Screen Research Acoustically Transparent Materials
Written by Home Cinema Gallery Wednesday, 22 May 2013 08:59
So why do we have three different acoustically transparent materials available from Screen Research? They all do the same thing right?
Well broadly speaking yes; they are all designed to reflect the light back from the projector into the room and at the same time allow the audio from the loudspeakers to pass through the screen into the room.
When we start to look at how the different materials are made, it quickly becomes apparent that the level of performance that the offer vary greatly.
If we look at the entry level SolidPix Sonic, we see that the screen surface is made up of small holes punctured into the solid material. These holes are punctured in a uniform pattern.
The benefit of SolidPix Sonic is the low price point, it is designed to be used on smaller, more budget conscious systems.
The draw backs are that the small punctured holes allow light to pass through the material, reducing the amount of light that is reflected back to the viewer. This light loss is around 10%, which is why as standard, this material has a gain of 0.9, compared to the 1.0 that ClearPix 2 and ClearPix 4K have.
There is also a chance of moiré effect when the fixed pixel grid that makes up a projected image, lines up with the holes punctured into the screen material.
If we look at the measured audio graph, we see that SolidPix Sonic (as is typical with most micro perforated materials) loses around 4.75dB of the speakers output as it passes through the screen.
If we compare the more expensive ClearPix 2 screen surface to SolidPix Sonic, we can see they are completely different materials. Rather than starting with a solid material and adding holes, ClearPix 2 is an entirely woven material. This woven structure has several key advantages when compared to the micro perforated materials.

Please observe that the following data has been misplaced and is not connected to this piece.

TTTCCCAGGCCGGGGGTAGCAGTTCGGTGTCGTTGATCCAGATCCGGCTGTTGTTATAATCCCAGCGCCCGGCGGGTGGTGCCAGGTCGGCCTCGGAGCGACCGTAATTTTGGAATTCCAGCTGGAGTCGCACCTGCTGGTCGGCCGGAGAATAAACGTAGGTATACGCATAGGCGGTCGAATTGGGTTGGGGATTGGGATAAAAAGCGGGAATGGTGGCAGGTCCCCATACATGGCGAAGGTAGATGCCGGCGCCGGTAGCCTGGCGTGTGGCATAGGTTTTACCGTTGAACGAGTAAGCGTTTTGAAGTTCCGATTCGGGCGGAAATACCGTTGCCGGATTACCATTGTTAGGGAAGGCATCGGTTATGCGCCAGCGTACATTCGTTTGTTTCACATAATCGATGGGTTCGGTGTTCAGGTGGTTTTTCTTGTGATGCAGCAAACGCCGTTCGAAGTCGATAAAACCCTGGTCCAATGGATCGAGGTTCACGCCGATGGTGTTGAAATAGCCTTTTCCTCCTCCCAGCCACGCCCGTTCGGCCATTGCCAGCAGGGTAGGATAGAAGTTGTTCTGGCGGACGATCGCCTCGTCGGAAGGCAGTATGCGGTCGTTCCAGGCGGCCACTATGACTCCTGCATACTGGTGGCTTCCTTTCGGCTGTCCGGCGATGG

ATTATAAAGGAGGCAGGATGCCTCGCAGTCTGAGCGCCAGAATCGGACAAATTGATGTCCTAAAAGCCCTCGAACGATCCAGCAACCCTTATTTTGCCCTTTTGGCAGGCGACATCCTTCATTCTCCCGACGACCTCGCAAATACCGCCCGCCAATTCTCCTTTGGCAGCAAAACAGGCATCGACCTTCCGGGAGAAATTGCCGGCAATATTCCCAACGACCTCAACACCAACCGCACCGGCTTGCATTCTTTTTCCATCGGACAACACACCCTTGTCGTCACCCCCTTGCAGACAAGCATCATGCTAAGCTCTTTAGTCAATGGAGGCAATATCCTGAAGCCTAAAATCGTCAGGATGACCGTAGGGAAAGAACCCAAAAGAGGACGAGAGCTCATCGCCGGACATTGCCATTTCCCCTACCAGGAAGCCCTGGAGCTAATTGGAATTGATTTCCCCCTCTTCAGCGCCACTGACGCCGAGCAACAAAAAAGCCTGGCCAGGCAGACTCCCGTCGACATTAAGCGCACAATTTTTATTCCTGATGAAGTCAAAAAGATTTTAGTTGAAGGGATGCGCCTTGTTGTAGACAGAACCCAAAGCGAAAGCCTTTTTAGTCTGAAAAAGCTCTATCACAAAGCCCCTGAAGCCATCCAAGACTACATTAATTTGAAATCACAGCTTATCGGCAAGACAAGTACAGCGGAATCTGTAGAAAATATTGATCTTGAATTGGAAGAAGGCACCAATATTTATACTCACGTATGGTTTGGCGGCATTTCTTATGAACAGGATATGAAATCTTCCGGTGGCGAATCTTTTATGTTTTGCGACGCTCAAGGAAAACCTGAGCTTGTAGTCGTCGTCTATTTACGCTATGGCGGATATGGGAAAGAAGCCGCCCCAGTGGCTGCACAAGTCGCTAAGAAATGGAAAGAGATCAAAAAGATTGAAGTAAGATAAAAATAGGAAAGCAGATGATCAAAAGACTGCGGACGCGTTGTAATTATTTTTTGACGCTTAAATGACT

1). 3% light loss which means the image will look brighter and with better contrast than the micro perforated material. The non-uniform structure also means that we have great resistance to moiré effect, even on the smallest of screens.
2). Much improved audio performance. As the measurements show, only 1.5dB audio loss which was the best measured performance for this type of screen.
Now we move to the new Reference standard; ClearPix 4K. Again, it is a woven screen with the same benefits of ClearPix 2 but now the weave structure is even finer which has two key benefits.
The first is that the finer weave means we can support higher than 1080P resolution (4K and beyond) and have even greater resistance to moiré effect.
The second is near-invisibility to the speakers behind the screen. With just 0.75dB loss, it drops below the magic 1dB level which means that the change is barely perceptible by the human ear.
In our next article we shall look at high gain screens and also the use of grey material.
The Ultimate Home Cinema
Written by Home Cinema Gallery Tuesday, 19 March 2013 15:50
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